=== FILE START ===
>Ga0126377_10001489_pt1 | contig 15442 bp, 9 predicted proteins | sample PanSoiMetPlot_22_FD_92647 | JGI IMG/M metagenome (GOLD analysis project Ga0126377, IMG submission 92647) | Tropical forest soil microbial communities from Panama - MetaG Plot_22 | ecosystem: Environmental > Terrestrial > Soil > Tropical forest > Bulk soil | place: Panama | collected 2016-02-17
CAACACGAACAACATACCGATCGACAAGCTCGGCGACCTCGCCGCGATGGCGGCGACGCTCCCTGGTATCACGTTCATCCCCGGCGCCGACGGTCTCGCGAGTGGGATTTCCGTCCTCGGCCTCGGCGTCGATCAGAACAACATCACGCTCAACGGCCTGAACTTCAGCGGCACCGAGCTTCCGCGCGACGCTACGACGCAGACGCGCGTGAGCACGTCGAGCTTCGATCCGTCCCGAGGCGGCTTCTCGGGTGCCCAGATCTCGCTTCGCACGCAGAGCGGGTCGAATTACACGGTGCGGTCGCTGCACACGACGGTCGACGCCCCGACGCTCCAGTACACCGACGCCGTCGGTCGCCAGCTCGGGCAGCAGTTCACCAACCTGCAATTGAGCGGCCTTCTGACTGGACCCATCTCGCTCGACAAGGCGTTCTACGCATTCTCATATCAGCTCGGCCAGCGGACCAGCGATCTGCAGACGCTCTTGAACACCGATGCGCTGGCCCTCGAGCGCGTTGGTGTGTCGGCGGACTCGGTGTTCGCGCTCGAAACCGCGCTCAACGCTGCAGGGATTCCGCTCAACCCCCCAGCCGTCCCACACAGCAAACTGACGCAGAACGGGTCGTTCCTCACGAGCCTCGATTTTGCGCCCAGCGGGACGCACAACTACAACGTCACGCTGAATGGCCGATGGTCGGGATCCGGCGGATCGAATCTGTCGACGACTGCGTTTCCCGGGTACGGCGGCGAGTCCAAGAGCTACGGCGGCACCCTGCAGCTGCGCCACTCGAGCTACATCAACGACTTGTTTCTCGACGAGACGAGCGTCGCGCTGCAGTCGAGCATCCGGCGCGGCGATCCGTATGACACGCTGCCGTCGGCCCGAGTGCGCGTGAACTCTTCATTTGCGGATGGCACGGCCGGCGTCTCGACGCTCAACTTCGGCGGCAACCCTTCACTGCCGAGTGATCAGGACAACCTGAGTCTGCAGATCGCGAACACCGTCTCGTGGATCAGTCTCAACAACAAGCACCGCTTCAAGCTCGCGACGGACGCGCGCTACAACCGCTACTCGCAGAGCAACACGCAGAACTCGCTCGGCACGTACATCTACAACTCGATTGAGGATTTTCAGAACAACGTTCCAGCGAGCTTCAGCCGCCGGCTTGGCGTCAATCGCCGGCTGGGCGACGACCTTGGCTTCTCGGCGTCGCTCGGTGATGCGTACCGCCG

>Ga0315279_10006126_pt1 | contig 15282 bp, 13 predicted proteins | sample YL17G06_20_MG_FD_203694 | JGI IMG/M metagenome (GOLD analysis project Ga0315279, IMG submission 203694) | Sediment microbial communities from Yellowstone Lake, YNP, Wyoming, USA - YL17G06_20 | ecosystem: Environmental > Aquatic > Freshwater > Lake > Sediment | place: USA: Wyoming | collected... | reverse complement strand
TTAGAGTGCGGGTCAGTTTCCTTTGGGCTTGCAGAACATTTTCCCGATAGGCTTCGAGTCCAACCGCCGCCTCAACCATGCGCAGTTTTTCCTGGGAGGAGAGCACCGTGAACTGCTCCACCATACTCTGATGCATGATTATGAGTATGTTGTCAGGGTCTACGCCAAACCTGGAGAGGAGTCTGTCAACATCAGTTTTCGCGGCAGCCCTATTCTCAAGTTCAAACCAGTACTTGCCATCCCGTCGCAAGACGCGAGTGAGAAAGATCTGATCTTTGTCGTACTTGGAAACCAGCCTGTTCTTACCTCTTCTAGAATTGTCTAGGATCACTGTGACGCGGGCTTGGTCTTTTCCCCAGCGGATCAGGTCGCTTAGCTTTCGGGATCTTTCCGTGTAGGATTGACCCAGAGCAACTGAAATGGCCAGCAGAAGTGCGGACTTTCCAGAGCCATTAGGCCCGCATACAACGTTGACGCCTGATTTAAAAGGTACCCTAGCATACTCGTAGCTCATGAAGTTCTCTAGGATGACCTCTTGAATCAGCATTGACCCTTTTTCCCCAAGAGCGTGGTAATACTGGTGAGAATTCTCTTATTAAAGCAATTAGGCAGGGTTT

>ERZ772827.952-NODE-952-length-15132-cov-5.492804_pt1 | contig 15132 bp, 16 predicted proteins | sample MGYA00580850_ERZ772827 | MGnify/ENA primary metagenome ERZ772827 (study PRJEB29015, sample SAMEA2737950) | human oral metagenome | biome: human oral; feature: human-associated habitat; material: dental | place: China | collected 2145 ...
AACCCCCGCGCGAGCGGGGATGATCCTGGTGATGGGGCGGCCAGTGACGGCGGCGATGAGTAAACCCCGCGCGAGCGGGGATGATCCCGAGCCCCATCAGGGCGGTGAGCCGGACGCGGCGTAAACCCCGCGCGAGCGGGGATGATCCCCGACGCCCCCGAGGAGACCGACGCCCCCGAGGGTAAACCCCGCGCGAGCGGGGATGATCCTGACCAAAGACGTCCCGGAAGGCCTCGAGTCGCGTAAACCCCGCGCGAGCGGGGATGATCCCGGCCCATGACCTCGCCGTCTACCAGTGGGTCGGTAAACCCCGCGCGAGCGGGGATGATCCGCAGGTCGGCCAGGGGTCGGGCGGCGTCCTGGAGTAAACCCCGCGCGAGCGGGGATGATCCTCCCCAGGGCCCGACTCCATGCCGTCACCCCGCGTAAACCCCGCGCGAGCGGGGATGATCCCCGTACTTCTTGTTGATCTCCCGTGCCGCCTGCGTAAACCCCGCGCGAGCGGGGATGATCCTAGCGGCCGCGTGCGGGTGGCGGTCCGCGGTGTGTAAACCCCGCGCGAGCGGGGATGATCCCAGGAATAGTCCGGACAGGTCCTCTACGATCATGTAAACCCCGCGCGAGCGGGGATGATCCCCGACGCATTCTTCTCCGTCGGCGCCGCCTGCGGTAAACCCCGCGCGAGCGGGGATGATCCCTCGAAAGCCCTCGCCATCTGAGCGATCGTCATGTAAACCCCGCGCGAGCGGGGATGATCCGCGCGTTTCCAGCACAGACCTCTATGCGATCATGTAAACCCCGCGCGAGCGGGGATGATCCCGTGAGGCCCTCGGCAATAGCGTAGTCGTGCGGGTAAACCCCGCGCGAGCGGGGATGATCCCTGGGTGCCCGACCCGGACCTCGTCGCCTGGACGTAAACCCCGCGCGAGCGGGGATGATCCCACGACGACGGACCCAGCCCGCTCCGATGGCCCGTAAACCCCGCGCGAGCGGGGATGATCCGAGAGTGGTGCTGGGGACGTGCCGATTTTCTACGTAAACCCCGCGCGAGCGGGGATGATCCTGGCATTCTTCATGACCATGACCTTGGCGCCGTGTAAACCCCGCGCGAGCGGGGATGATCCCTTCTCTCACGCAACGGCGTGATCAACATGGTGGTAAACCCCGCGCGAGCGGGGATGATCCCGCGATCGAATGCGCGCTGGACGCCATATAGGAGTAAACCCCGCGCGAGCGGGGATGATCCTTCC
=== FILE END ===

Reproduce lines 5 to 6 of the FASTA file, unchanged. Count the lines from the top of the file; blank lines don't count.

>ERZ772827.952-NODE-952-length-15132-cov-5.492804_pt1 | contig 15132 bp, 16 predicted proteins | sample MGYA00580850_ERZ772827 | MGnify/ENA primary metagenome ERZ772827 (study PRJEB29015, sample SAMEA2737950) | human oral metagenome | biome: human oral; feature: human-associated habitat; material: dental | place: China | collected 2145 ...
AACCCCCGCGCGAGCGGGGATGATCCTGGTGATGGGGCGGCCAGTGACGGCGGCGATGAGTAAACCCCGCGCGAGCGGGGATGATCCCGAGCCCCATCAGGGCGGTGAGCCGGACGCGGCGTAAACCCCGCGCGAGCGGGGATGATCCCCGACGCCCCCGAGGAGACCGACGCCCCCGAGGGTAAACCCCGCGCGAGCGGGGATGATCCTGACCAAAGACGTCCCGGAAGGCCTCGAGTCGCGTAAACCCCGCGCGAGCGGGGATGATCCCGGCCCATGACCTCGCCGTCTACCAGTGGGTCGGTAAACCCCGCGCGAGCGGGGATGATCCGCAGGTCGGCCAGGGGTCGGGCGGCGTCCTGGAGTAAACCCCGCGCGAGCGGGGATGATCCTCCCCAGGGCCCGACTCCATGCCGTCACCCCGCGTAAACCCCGCGCGAGCGGGGATGATCCCCGTACTTCTTGTTGATCTCCCGTGCCGCCTGCGTAAACCCCGCGCGAGCGGGGATGATCCTAGCGGCCGCGTGCGGGTGGCGGTCCGCGGTGTGTAAACCCCGCGCGAGCGGGGATGATCCCAGGAATAGTCCGGACAGGTCCTCTACGATCATGTAAACCCCGCGCGAGCGGGGATGATCCCCGACGCATTCTTCTCCGTCGGCGCCGCCTGCGGTAAACCCCGCGCGAGCGGGGATGATCCCTCGAAAGCCCTCGCCATCTGAGCGATCGTCATGTAAACCCCGCGCGAGCGGGGATGATCCGCGCGTTTCCAGCACAGACCTCTATGCGATCATGTAAACCCCGCGCGAGCGGGGATGATCCCGTGAGGCCCTCGGCAATAGCGTAGTCGTGCGGGTAAACCCCGCGCGAGCGGGGATGATCCCTGGGTGCCCGACCCGGACCTCGTCGCCTGGACGTAAACCCCGCGCGAGCGGGGATGATCCCACGACGACGGACCCAGCCCGCTCCGATGGCCCGTAAACCCCGCGCGAGCGGGGATGATCCGAGAGTGGTGCTGGGGACGTGCCGATTTTCTACGTAAACCCCGCGCGAGCGGGGATGATCCTGGCATTCTTCATGACCATGACCTTGGCGCCGTGTAAACCCCGCGCGAGCGGGGATGATCCCTTCTCTCACGCAACGGCGTGATCAACATGGTGGTAAACCCCGCGCGAGCGGGGATGATCCCGCGATCGAATGCGCGCTGGACGCCATATAGGAGTAAACCCCGCGCGAGCGGGGATGATCCTTCC